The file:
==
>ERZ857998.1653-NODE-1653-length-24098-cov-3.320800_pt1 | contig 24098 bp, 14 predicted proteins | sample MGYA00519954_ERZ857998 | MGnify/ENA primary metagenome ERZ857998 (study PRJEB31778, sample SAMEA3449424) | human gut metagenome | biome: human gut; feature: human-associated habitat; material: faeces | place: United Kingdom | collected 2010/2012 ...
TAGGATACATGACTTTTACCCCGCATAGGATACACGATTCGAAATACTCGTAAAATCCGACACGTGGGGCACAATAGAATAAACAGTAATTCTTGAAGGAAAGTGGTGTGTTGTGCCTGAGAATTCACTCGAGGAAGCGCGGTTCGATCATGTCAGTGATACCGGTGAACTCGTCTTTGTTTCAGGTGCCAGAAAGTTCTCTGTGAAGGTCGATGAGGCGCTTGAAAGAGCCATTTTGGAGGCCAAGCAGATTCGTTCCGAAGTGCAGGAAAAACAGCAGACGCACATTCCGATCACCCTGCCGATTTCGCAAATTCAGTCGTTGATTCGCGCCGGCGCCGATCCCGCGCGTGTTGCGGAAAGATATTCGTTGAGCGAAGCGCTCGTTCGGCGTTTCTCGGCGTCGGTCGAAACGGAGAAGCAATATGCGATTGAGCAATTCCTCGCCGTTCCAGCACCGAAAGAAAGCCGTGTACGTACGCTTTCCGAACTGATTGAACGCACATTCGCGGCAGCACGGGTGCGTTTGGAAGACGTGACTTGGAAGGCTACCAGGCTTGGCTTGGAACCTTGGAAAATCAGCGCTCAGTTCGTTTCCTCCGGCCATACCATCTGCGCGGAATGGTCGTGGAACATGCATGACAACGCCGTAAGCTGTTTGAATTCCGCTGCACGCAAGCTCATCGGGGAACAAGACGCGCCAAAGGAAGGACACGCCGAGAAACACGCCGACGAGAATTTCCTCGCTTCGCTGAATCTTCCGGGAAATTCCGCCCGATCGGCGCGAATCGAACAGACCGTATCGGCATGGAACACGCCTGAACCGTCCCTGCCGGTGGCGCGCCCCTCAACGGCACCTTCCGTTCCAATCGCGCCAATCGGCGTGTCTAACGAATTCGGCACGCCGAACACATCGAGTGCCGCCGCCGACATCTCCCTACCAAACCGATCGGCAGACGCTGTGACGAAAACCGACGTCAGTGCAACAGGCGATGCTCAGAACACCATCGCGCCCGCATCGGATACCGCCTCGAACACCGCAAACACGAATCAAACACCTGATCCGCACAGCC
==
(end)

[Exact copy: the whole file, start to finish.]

>ERZ857998.1653-NODE-1653-length-24098-cov-3.320800_pt1 | contig 24098 bp, 14 predicted proteins | sample MGYA00519954_ERZ857998 | MGnify/ENA primary metagenome ERZ857998 (study PRJEB31778, sample SAMEA3449424) | human gut metagenome | biome: human gut; feature: human-associated habitat; material: faeces | place: United Kingdom | collected 2010/2012 ...
TAGGATACATGACTTTTACCCCGCATAGGATACACGATTCGAAATACTCGTAAAATCCGACACGTGGGGCACAATAGAATAAACAGTAATTCTTGAAGGAAAGTGGTGTGTTGTGCCTGAGAATTCACTCGAGGAAGCGCGGTTCGATCATGTCAGTGATACCGGTGAACTCGTCTTTGTTTCAGGTGCCAGAAAGTTCTCTGTGAAGGTCGATGAGGCGCTTGAAAGAGCCATTTTGGAGGCCAAGCAGATTCGTTCCGAAGTGCAGGAAAAACAGCAGACGCACATTCCGATCACCCTGCCGATTTCGCAAATTCAGTCGTTGATTCGCGCCGGCGCCGATCCCGCGCGTGTTGCGGAAAGATATTCGTTGAGCGAAGCGCTCGTTCGGCGTTTCTCGGCGTCGGTCGAAACGGAGAAGCAATATGCGATTGAGCAATTCCTCGCCGTTCCAGCACCGAAAGAAAGCCGTGTACGTACGCTTTCCGAACTGATTGAACGCACATTCGCGGCAGCACGGGTGCGTTTGGAAGACGTGACTTGGAAGGCTACCAGGCTTGGCTTGGAACCTTGGAAAATCAGCGCTCAGTTCGTTTCCTCCGGCCATACCATCTGCGCGGAATGGTCGTGGAACATGCATGACAACGCCGTAAGCTGTTTGAATTCCGCTGCACGCAAGCTCATCGGGGAACAAGACGCGCCAAAGGAAGGACACGCCGAGAAACACGCCGACGAGAATTTCCTCGCTTCGCTGAATCTTCCGGGAAATTCCGCCCGATCGGCGCGAATCGAACAGACCGTATCGGCATGGAACACGCCTGAACCGTCCCTGCCGGTGGCGCGCCCCTCAACGGCACCTTCCGTTCCAATCGCGCCAATCGGCGTGTCTAACGAATTCGGCACGCCGAACACATCGAGTGCCGCCGCCGACATCTCCCTACCAAACCGATCGGCAGACGCTGTGACGAAAACCGACGTCAGTGCAACAGGCGATGCTCAGAACACCATCGCGCCCGCATCGGATACCGCCTCGAACACCGCAAACACGAATCAAACACCTGATCCGCACAGCC